Suppose you need to authenticate yourself to a program with the password - but the program's source code is public, the program doesn't have access to any private information and all your communications with the program are public. The only privacy you have is the information that you have but don't send.

No fixed password could work because the first time you used it, everyone would know it, and all subsequent runs of the program would be compromised. One partial solution would be to have a different password every second. But naive password generation wouldn't work, since both the source code of the program and any information it has access to are known.

Is there a (secure) way for the program to quickly generate password hashes, so that a trusted user with the right information could quickly generate passwords matching those hashes? This would be difficult to attack iff it is hard to predict the next password given the next hash and all the previous passwords. It is easy to make it so that nobody can come up with passwords (just randomly generate hashes), but making it actually possible for one person to generate passwords (quickly) given a little secret information seems much harder to me.


1 Answer 1


This is a case for public-key cryptography (in the form of digital signatures, or a key exchange algorithm).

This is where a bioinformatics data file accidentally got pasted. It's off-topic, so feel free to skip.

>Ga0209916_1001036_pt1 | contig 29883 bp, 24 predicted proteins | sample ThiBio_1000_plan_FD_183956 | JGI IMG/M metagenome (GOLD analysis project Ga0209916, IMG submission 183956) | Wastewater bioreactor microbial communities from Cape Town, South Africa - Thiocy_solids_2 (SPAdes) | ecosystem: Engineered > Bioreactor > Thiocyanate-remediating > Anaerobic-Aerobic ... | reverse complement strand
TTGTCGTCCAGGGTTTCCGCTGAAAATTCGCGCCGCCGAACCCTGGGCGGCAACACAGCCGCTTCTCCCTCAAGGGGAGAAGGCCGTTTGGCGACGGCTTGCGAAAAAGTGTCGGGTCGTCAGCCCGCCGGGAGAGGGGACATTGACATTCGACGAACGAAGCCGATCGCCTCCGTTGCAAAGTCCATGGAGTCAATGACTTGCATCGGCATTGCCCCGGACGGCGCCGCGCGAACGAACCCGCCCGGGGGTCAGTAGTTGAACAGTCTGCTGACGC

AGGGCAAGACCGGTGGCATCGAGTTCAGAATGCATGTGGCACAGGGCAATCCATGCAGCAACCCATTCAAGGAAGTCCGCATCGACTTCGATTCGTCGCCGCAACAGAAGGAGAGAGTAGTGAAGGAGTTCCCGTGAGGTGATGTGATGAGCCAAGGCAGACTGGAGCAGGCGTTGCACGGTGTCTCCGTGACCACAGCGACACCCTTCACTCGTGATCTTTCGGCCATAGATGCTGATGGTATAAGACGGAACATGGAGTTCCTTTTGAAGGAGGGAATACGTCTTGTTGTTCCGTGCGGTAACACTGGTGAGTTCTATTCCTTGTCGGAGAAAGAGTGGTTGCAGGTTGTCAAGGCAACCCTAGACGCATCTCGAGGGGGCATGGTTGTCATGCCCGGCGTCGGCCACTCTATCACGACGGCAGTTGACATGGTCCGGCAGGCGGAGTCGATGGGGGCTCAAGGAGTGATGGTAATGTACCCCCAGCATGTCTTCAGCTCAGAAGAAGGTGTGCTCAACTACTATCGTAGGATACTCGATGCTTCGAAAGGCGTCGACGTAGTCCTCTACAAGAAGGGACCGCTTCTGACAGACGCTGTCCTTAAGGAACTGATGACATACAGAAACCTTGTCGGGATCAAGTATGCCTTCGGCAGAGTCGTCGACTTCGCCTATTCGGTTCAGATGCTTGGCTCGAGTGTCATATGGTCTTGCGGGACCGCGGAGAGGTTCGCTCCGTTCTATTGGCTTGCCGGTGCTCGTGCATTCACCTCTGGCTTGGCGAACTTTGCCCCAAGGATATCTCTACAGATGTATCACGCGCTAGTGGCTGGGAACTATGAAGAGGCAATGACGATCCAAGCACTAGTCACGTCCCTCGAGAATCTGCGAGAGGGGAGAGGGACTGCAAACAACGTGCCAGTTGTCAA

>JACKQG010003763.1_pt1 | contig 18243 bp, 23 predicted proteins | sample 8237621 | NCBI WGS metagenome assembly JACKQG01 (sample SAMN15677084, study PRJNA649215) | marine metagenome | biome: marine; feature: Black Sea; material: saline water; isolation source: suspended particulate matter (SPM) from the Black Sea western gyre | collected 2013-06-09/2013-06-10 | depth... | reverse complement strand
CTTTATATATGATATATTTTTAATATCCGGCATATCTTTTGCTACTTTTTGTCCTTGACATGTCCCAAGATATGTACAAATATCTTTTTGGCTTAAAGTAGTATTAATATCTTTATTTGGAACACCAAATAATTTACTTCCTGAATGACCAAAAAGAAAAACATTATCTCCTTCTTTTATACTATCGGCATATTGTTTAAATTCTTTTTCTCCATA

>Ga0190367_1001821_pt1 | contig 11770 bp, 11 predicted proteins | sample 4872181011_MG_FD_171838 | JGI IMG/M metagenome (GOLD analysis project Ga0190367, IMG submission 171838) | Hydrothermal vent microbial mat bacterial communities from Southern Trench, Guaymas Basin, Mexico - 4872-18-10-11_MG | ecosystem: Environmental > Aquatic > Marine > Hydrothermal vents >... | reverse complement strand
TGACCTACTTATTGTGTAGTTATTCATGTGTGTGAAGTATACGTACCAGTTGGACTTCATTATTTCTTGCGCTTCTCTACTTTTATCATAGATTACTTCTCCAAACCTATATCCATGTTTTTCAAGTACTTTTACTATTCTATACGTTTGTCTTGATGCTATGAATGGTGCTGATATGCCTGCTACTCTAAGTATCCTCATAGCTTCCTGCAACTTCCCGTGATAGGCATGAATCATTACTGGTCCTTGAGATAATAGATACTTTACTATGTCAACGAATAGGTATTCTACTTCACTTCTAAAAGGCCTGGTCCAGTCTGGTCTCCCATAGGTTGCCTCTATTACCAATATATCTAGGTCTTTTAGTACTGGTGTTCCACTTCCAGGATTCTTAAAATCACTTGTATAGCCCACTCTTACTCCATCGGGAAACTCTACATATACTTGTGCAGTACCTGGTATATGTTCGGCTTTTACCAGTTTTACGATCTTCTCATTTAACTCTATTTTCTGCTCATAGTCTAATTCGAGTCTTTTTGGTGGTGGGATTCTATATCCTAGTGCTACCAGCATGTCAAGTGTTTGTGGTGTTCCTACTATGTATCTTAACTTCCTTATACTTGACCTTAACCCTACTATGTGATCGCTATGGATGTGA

In the simplest case, the program (Alice) would know (embedded in the source or in a configuration file) a public key, and the user (Bob) would have the corresponding private key.

Bob would then send the message which should be authenticated, and sign it using the private key. The program (as well as anyone who has the public key) can then verify that the message really came from you.

This authenticated message should include a timestamp and/or nonce, and the program should make sure not to accept the same timestamp/nonce twice (this will prevent a replay attack).

If you want something where the user actually uses a password, have a look at the secure remote password protocol (SRP). In this case, the server stores a password verifyer instead of the password itself, and the exchanged messages are a Diffie-Hellman-like key exchange, which don't give any clue about the password. You also get a shared secret between Bob and Alice, though I'm not sure how secure this is against man-in-the-middle attacks when Alice can't be authenticated due to missing secret.

  • $\begingroup$ @IlmariKaronen: Sorry, I started to type this about an hour earlier, and then forgot to finish my answer and submit it immediately. Then you wouldn't have to start typing yours. $\endgroup$ Mar 29, 2012 at 11:42

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